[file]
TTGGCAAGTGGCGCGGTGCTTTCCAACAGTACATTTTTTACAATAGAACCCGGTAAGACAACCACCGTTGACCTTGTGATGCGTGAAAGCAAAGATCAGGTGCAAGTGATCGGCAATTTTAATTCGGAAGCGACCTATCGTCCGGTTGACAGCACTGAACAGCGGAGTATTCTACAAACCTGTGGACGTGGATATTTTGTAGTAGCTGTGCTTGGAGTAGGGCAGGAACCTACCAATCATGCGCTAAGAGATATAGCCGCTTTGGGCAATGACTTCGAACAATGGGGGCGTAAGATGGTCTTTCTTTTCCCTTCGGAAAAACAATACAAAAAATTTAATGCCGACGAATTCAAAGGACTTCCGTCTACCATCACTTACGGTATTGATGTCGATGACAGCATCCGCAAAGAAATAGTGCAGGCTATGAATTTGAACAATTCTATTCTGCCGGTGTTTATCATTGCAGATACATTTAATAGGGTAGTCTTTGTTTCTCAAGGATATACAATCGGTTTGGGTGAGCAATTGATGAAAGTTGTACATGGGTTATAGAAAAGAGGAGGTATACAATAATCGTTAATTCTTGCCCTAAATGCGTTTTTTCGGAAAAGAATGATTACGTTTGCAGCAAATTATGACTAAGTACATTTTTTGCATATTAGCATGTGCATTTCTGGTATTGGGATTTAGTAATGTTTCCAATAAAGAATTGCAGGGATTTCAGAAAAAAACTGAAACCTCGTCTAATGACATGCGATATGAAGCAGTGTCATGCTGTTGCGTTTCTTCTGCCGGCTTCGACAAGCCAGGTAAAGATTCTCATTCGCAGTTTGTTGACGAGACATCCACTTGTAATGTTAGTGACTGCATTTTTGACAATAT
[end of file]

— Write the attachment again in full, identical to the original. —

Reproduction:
TTGGCAAGTGGCGCGGTGCTTTCCAACAGTACATTTTTTACAATAGAACCCGGTAAGACAACCACCGTTGACCTTGTGATGCGTGAAAGCAAAGATCAGGTGCAAGTGATCGGCAATTTTAATTCGGAAGCGACCTATCGTCCGGTTGACAGCACTGAACAGCGGAGTATTCTACAAACCTGTGGACGTGGATATTTTGTAGTAGCTGTGCTTGGAGTAGGGCAGGAACCTACCAATCATGCGCTAAGAGATATAGCCGCTTTGGGCAATGACTTCGAACAATGGGGGCGTAAGATGGTCTTTCTTTTCCCTTCGGAAAAACAATACAAAAAATTTAATGCCGACGAATTCAAAGGACTTCCGTCTACCATCACTTACGGTATTGATGTCGATGACAGCATCCGCAAAGAAATAGTGCAGGCTATGAATTTGAACAATTCTATTCTGCCGGTGTTTATCATTGCAGATACATTTAATAGGGTAGTCTTTGTTTCTCAAGGATATACAATCGGTTTGGGTGAGCAATTGATGAAAGTTGTACATGGGTTATAGAAAAGAGGAGGTATACAATAATCGTTAATTCTTGCCCTAAATGCGTTTTTTCGGAAAAGAATGATTACGTTTGCAGCAAATTATGACTAAGTACATTTTTTGCATATTAGCATGTGCATTTCTGGTATTGGGATTTAGTAATGTTTCCAATAAAGAATTGCAGGGATTTCAGAAAAAAACTGAAACCTCGTCTAATGACATGCGATATGAAGCAGTGTCATGCTGTTGCGTTTCTTCTGCCGGCTTCGACAAGCCAGGTAAAGATTCTCATTCGCAGTTTGTTGACGAGACATCCACTTGTAATGTTAGTGACTGCATTTTTGACAATAT